As the world slows and hopefully puts an end to the COVID-19 pandemic, businesses will be left to deal with the fallout. Yes, there has been a great deal of disruption and, frankly, many things will never be the same. But that’s not all bad. As is often said, there is opportunity in crisis. Perhaps many of the things that will never be the same, should never be the same. Perhaps the way they were was never the best solution. If we can gracefully let the outdated and inadequate fall away and focus more on the way things could be, we just might uncover a golden opportunity. In these times I’m inspired by the lyrics from the song Beautiful City.
“Out of the ruins and rubble
Out of the smoke
Out of our night of struggle
Can we see a ray of hope?
One pale thin ray reaching for the day
We can build a beautiful city
Yes, we can, yes, we can
We can build a beautiful city
Not a city of angels
But we can build a city of men…”
— From the musical Godspell
We can build a beautiful business too, and uncover rich opportunities. It’s not too early to start looking at that. But how do we know what to let go of and how to position for opportunity?
It is truly amazing to me how often companies, schools and government agencies misdiagnose their organizational problems and needs. Incredibly, misdiagnosis happens most of the time. The reason is that our typical view of a business, (what we can see at the surface), and our understanding of how it works, (a surface-level understanding), is very limited. Managers and change leaders do the best they can with what they’ve got. Unfortunately, however, their limited view usually leads them to conclude that the symptoms they see on the surface are the problems to be solved. They seldom identify the real root cause problem – the deeper organizational diagnosis.
Why are we revolutionizing change management? To help you. Like most managers, you may be frustrated with the difficulty of driving change in your organization. You may feel as if you’re in an endless battle with your company’s dysfunctional status quo. And this would be nothing new. Thirty years ago the failure rate of change initiatives was about 70%. Today it remains at about 70%, and some estimates put it much higher.
Although it’s more important than ever for companies, government agencies and educational institutions to have an ability to change and transform, they remain stalled and ill-equipped to accomplish the task. Whether it is digital transformation, improving the customer experience, or increasing operational efficiency, the outcome is most likely failure. But why? This article answers that question and outlines a new revolutionary approach to business transformation and change management that could dramatically improve your success rate.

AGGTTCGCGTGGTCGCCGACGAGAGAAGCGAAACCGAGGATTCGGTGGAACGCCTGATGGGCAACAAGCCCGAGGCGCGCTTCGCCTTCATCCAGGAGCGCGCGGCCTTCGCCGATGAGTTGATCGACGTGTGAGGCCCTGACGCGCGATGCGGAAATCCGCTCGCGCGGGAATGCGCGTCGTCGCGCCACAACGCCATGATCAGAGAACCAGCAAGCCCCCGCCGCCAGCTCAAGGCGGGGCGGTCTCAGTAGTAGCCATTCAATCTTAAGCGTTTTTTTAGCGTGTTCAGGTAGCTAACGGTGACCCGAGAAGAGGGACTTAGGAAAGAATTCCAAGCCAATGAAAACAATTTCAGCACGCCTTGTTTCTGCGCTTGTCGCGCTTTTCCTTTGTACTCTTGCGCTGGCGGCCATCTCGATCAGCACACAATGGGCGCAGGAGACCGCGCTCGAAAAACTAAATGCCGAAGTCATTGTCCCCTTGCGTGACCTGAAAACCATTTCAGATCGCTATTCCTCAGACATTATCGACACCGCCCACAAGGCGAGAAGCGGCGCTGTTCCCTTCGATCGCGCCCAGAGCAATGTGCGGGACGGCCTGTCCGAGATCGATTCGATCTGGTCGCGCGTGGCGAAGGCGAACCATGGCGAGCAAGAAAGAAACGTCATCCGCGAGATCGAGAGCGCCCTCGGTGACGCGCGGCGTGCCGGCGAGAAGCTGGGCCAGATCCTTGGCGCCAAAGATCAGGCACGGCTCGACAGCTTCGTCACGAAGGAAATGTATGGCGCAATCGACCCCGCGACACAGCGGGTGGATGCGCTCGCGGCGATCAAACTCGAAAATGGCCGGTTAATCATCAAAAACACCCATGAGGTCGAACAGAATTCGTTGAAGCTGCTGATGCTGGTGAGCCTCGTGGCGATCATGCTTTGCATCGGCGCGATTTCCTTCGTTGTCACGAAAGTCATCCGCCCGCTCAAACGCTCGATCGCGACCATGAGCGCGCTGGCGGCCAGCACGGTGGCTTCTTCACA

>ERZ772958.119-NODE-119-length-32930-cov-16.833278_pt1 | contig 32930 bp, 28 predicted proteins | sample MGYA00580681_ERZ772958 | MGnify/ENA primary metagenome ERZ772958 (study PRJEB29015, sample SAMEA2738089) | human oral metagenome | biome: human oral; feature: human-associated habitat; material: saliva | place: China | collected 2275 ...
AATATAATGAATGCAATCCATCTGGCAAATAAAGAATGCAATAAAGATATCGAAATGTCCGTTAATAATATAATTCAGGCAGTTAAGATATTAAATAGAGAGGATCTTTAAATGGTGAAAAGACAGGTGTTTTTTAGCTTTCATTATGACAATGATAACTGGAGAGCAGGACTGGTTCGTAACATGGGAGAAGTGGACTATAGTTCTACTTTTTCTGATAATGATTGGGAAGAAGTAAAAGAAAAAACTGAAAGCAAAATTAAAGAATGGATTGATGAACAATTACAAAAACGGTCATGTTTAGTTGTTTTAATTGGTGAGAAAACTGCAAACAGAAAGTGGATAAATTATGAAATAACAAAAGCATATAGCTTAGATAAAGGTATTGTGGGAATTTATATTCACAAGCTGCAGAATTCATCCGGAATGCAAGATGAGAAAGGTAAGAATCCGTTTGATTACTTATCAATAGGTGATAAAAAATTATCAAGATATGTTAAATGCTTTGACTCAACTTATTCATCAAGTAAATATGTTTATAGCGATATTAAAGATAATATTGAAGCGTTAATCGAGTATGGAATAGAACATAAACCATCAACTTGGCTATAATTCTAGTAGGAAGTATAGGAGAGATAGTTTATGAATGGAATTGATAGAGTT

In physics the more energy you have, the more power you are capable of generating. At work, if you want more power to accomplish things, find more energy and learn how to use it. That’s the key to unlocking the hidden power of energy in business.
Going a little deeper, your business is a system that runs on energy. The system involves both people and things, all of which affect the energy that flows from them, and through them. Whatever your role in the business might be, you can learn to unlock wasted energy and put it to good use in accomplishing your goals. You just need to understand the system, how energy works in business, and how to see and use the dynamics of energy.
It’s really not that complicated. Yet it is probably one of the most powerful things you will ever do to boost your abilities, your career, and your company’s performance. You probably already do some of this naturally and intuitively, but by learning the tools of managing energy in business you will acquire a systematic approach for doing virtually everything better. We call this the Energy Equation. You can read all about it in my new book.
For many years I’ve been on a journey to discover how energy works in business, and to develop the language and discipline of energy management. As I experienced that journey I was struck by many discoveries. Here are three of my more significant discoveries.
When I see many of the things companies do to “improve”, I often feel like I’m standing on the side of the road waving my arms shouting at a texting truck driver who is about to slam into a big pile of stalled traffic. Why?
Because when it comes to most business improvements, the things we see are but a fraction of the story. And, unfortunately, the actions we take to affect what we see, which are usually symptoms of larger dynamics, often don’t affect the organization in the ways we intend. Worse yet, they can do more harm than good. In short, we know not what we do in organizations.
I say this with considerable compassion because most managers I know work hard to do the right thing. Yet managers are typically driven by traditional management norms and methods that no longer work in today’s complex business environment. Consequently, they often end up with failed change initiatives, and don’t really understand why they failed.